Tal Ben-Shahar: Give employees a sense of purpose
Tal Ben-Shahar on workplace productivity and psychology of leadership
Tal Ben-Shahar used to teach positive psychology 1504 and the psychology of leadership at Harvard University. These sought-after courses broadly covered the psychological aspects of life fulfilment, dealing with empathy, friendship, love, achievement, creativity, spirituality, happiness and humour. In 2011, he co-founded Potentialife, a leadership development programme that uses science to help organizations develop ideal leadership behaviours and introduce positive psychology into their daily lives. He continues to teach at Harvard as visiting faculty.
Ben-Shahar has five books to his credit, including two that became immensely popular: Being Happy and Happier. His new book, The Joy Of Leadership: How Positive Psychology Can Maximize Your Impact (And Make You Happier) In A Challenging World, launched on 30 August.
In an email interview, he speaks about how organizations can harness positive psychology—and why we must force ourselves off our smartphone addiction. Edited excerpts:
How does positive psychology correlate with ambition and risk-taking?
Positive psychology is not about avoiding setbacks, failures and disappointments, but, rather, about providing the tools to better deal with these. In fact, individuals who apply positive psychology in their lives are more likely to take risks, put themselves on the line, and be ambitious. Why? Because they’re not daunted by the possibility of failure or setback. They can deal with it.
Job dissatisfaction across the world is high, especially for those above 35. Can your research help to make their work lives happier and more fulfilling?
Employees should identify and exercise their strengths. People who know and use their strengths are happier, more motivated, and more successful in the workplace. Strengths are things that we’re both good at and passionate about. Even a few extra minutes a day of exercising our strengths can go a long way in impacting overall well-being.
Among other things, regular physical exercise is key. Workouts—as little as three weekly sessions of 30 minutes each—have the same effect as our most powerful psychiatric medication. The workplace will be a happier place, a more creative place and a less stressful place if employees start a physical exercise regime.
I also encourage employees to take regular breaks during the day. Being “on” all the time is not helpful for the individual employee, nor for the organization. We need to recharge our psychological batteries. Creativity and productivity actually go down when there is no time for recovery throughout the day (15 minutes of downtime every hour or two), week (at least one day off), and year (a real vacation once every six or 12 months).
What are the three things that management teams can do to inject positive psychology in their companies?
Organizations would benefit a great deal if they encourage their employees to take breaks, to be physically active, and to exercise their strengths. Not only will job satisfaction go up, but so will creativity, productivity and retention. In addition to the above, the following can help: Provide what Harvard professor Amy Edmondson calls psychological safety, which is the confidence that no member of the team would be embarrassed or punished if she spoke out, asked for assistance, or failed in a specific task. When team leaders create a climate of psychological safety, when members feel comfortable “failing” and then sharing and discussing their mistakes, all members of the team can learn and improve. In contrast, when mistakes are concealed, learning is less likely to take place.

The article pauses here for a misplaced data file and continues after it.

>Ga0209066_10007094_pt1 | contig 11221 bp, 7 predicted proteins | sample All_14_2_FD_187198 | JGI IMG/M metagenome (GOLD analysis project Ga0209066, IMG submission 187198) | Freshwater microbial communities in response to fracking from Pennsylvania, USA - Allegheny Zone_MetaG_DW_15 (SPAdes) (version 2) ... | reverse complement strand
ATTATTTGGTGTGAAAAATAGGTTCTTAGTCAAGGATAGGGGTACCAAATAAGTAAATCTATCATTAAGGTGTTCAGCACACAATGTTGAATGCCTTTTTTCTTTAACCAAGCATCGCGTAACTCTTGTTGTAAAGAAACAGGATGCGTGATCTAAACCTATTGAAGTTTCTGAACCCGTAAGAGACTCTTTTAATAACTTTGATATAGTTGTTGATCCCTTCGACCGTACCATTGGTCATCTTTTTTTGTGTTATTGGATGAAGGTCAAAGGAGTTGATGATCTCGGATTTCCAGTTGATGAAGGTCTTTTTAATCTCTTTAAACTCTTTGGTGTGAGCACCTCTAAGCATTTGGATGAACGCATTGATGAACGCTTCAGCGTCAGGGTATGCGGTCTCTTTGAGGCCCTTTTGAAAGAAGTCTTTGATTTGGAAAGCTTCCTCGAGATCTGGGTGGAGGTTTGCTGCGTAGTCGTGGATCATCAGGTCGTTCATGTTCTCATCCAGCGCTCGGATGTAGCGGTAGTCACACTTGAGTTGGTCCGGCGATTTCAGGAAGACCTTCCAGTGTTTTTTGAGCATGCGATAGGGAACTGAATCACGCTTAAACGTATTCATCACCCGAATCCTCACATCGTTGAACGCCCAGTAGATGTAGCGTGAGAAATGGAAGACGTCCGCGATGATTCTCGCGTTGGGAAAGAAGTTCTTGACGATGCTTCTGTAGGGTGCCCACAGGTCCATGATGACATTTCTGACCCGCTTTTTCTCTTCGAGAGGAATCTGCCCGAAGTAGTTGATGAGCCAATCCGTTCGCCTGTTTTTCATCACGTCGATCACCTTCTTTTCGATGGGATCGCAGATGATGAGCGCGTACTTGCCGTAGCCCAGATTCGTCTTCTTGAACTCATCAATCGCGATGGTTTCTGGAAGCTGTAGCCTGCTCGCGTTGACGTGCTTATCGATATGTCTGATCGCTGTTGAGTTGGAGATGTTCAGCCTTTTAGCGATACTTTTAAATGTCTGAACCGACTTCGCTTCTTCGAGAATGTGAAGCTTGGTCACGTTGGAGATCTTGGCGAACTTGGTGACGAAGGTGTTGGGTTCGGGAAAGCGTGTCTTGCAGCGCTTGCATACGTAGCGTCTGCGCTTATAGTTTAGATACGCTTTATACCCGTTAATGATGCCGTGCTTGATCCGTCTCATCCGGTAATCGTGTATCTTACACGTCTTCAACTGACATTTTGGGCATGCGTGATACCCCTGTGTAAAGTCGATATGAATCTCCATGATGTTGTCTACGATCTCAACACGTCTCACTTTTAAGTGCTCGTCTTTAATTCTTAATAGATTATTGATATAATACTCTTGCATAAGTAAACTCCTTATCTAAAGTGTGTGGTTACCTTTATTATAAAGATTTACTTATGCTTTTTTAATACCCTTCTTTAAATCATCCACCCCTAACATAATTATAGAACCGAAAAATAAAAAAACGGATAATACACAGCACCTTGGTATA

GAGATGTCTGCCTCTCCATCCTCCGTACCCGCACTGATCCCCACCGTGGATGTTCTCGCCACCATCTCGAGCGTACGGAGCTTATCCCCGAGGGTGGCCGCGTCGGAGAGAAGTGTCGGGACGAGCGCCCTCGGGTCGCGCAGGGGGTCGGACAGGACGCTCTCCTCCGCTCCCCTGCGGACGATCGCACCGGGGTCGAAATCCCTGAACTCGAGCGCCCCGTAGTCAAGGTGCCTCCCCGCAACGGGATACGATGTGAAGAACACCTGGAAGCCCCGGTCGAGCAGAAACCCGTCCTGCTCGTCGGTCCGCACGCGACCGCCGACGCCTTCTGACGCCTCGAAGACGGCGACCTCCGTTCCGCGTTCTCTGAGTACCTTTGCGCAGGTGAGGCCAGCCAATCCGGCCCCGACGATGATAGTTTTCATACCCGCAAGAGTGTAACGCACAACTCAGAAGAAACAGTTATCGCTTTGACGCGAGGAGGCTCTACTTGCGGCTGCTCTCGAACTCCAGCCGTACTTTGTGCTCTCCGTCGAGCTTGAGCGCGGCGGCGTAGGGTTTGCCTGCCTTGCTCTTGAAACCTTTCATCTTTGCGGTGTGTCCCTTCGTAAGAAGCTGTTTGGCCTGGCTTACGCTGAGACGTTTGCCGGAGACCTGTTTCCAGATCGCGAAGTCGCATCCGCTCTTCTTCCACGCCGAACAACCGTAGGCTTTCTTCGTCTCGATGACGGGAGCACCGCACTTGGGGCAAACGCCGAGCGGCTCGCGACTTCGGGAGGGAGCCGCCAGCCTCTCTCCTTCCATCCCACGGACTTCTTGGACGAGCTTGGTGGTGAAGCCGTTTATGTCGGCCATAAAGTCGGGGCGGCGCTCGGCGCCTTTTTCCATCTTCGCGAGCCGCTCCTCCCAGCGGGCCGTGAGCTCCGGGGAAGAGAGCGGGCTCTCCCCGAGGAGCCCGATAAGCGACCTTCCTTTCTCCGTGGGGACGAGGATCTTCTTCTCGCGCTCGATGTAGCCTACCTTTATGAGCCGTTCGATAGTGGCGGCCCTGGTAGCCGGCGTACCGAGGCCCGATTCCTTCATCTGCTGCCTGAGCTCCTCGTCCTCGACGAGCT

Also, express gratitude on a regular basis. Companies where leaders and employees appreciate their work—the progress that they have made—rather than take it for granted, actually do better. Connect employees to a sense of purpose. Those who experience meaning and commitment at work will work harder, do better, and stay longer.
Is there ever a danger of too much positive psychology?
There is the danger, for example, of focusing too much on one’s strengths to the point of ignoring weaknesses. Positive psychology is not about ignoring parts of reality. On the contrary. For too long, strengths have been ignored, and positive psychology is saying that they shouldn’t be. At the same time, weaknesses, and working on those, shouldn’t be ignored either.
“Working too hard” has got its own kind of bad rap. But what about people who feel happiest and most valued when they are working?
That is a good thing. I personally spend a lot of time at work, and love it. Labelling all people who spend a lot of time at work as workaholics is unhelpful and misleading. If I’m at work many hours because I’m running away from other things—such as dealing with the people closest to me—then that may be unhealthy. If, on the other hand, I’m spending many hours at work because it’s my passion, then that’s usually a good thing.
You advocate incrementalism as a powerful tool: that small changes can lead to significant benefits. In what kind of unhappiness situations would you recommend more dramatic interventions?
Dealing with addiction usually requires a dramatic intervention. Today screen addiction is a huge problem. I recommend forcing oneself to be off the screen (which includes the smartphone) for extended periods during the day. For example, when you get home at night, switch off, and spend quality time with friends or family. This will not just make you happier, it will also make you more creative and productive at work.
Shreyasi Singh has recently enrolled in Potentialife, a six-month programme based on the principles of positive leadership, delivered through a blend of technology and in-touch points.
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